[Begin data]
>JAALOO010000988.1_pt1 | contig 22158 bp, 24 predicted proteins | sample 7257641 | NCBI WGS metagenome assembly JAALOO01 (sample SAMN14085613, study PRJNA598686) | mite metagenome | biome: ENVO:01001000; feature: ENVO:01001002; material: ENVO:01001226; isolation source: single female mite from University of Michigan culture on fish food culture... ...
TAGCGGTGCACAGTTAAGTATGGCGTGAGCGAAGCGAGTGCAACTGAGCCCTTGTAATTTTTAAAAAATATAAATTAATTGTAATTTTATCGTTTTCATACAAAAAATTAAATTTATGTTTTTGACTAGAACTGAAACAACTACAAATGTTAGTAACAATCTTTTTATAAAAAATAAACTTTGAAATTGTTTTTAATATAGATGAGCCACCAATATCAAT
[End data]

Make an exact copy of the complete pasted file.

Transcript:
>JAALOO010000988.1_pt1 | contig 22158 bp, 24 predicted proteins | sample 7257641 | NCBI WGS metagenome assembly JAALOO01 (sample SAMN14085613, study PRJNA598686) | mite metagenome | biome: ENVO:01001000; feature: ENVO:01001002; material: ENVO:01001226; isolation source: single female mite from University of Michigan culture on fish food culture... ...
TAGCGGTGCACAGTTAAGTATGGCGTGAGCGAAGCGAGTGCAACTGAGCCCTTGTAATTTTTAAAAAATATAAATTAATTGTAATTTTATCGTTTTCATACAAAAAATTAAATTTATGTTTTTGACTAGAACTGAAACAACTACAAATGTTAGTAACAATCTTTTTATAAAAAATAAACTTTGAAATTGTTTTTAATATAGATGAGCCACCAATATCAAT